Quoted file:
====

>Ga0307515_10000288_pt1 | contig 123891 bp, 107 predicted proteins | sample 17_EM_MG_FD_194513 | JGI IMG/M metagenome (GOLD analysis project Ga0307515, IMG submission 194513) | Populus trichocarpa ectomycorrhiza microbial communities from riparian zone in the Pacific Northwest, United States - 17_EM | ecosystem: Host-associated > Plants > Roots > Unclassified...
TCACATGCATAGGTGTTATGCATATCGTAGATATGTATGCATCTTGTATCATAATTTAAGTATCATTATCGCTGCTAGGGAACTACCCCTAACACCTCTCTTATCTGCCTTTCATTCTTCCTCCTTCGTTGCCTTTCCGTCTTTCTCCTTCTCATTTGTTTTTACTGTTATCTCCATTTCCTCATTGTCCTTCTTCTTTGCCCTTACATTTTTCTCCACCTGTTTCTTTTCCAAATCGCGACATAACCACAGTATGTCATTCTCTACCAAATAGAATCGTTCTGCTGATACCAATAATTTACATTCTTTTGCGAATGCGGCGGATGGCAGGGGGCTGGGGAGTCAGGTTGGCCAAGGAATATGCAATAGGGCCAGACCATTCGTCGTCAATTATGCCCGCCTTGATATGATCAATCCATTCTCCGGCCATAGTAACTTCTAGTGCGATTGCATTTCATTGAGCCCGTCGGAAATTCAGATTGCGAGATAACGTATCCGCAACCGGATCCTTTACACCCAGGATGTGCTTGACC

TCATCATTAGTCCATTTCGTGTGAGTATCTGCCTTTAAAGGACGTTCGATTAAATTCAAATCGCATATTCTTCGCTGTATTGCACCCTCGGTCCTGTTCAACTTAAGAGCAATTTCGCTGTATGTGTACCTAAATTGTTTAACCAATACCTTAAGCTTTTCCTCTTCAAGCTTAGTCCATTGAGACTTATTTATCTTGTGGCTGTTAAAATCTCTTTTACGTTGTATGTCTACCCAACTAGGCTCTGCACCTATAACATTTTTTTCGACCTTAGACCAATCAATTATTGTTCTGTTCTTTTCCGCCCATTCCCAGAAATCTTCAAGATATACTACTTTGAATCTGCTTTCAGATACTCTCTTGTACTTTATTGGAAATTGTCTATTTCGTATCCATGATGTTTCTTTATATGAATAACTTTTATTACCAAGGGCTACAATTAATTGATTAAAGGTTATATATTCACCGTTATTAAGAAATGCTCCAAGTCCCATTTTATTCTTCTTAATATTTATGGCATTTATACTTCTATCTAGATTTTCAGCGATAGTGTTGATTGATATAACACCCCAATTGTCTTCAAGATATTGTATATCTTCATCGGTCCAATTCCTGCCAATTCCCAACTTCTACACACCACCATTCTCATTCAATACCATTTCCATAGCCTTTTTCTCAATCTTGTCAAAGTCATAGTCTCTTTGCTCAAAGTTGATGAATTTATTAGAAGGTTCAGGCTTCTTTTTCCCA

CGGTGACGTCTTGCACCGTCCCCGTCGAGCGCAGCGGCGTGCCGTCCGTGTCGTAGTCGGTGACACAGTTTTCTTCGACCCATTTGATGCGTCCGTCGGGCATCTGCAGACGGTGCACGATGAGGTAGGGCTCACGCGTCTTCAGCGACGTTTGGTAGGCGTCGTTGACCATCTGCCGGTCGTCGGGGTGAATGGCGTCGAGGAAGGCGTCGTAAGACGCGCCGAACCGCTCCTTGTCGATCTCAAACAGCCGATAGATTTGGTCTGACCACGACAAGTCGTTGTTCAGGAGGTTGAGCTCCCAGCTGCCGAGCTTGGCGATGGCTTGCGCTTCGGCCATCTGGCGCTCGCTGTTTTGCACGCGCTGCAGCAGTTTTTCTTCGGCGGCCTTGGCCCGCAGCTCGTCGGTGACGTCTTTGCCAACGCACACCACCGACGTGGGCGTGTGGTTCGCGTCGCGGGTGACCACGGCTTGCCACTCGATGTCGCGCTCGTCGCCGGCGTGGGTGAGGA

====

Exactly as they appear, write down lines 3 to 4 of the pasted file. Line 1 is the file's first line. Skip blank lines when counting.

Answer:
TCATCATTAGTCCATTTCGTGTGAGTATCTGCCTTTAAAGGACGTTCGATTAAATTCAAATCGCATATTCTTCGCTGTATTGCACCCTCGGTCCTGTTCAACTTAAGAGCAATTTCGCTGTATGTGTACCTAAATTGTTTAACCAATACCTTAAGCTTTTCCTCTTCAAGCTTAGTCCATTGAGACTTATTTATCTTGTGGCTGTTAAAATCTCTTTTACGTTGTATGTCTACCCAACTAGGCTCTGCACCTATAACATTTTTTTCGACCTTAGACCAATCAATTATTGTTCTGTTCTTTTCCGCCCATTCCCAGAAATCTTCAAGATATACTACTTTGAATCTGCTTTCAGATACTCTCTTGTACTTTATTGGAAATTGTCTATTTCGTATCCATGATGTTTCTTTATATGAATAACTTTTATTACCAAGGGCTACAATTAATTGATTAAAGGTTATATATTCACCGTTATTAAGAAATGCTCCAAGTCCCATTTTATTCTTCTTAATATTTATGGCATTTATACTTCTATCTAGATTTTCAGCGATAGTGTTGATTGATATAACACCCCAATTGTCTTCAAGATATTGTATATCTTCATCGGTCCAATTCCTGCCAATTCCCAACTTCTACACACCACCATTCTCATTCAATACCATTTCCATAGCCTTTTTCTCAATCTTGTCAAAGTCATAGTCTCTTTGCTCAAAGTTGATGAATTTATTAGAAGGTTCAGGCTTCTTTTTCCCA

CGGTGACGTCTTGCACCGTCCCCGTCGAGCGCAGCGGCGTGCCGTCCGTGTCGTAGTCGGTGACACAGTTTTCTTCGACCCATTTGATGCGTCCGTCGGGCATCTGCAGACGGTGCACGATGAGGTAGGGCTCACGCGTCTTCAGCGACGTTTGGTAGGCGTCGTTGACCATCTGCCGGTCGTCGGGGTGAATGGCGTCGAGGAAGGCGTCGTAAGACGCGCCGAACCGCTCCTTGTCGATCTCAAACAGCCGATAGATTTGGTCTGACCACGACAAGTCGTTGTTCAGGAGGTTGAGCTCCCAGCTGCCGAGCTTGGCGATGGCTTGCGCTTCGGCCATCTGGCGCTCGCTGTTTTGCACGCGCTGCAGCAGTTTTTCTTCGGCGGCCTTGGCCCGCAGCTCGTCGGTGACGTCTTTGCCAACGCACACCACCGACGTGGGCGTGTGGTTCGCGTCGCGGGTGACCACGGCTTGCCACTCGATGTCGCGCTCGTCGCCGGCGTGGGTGAGGA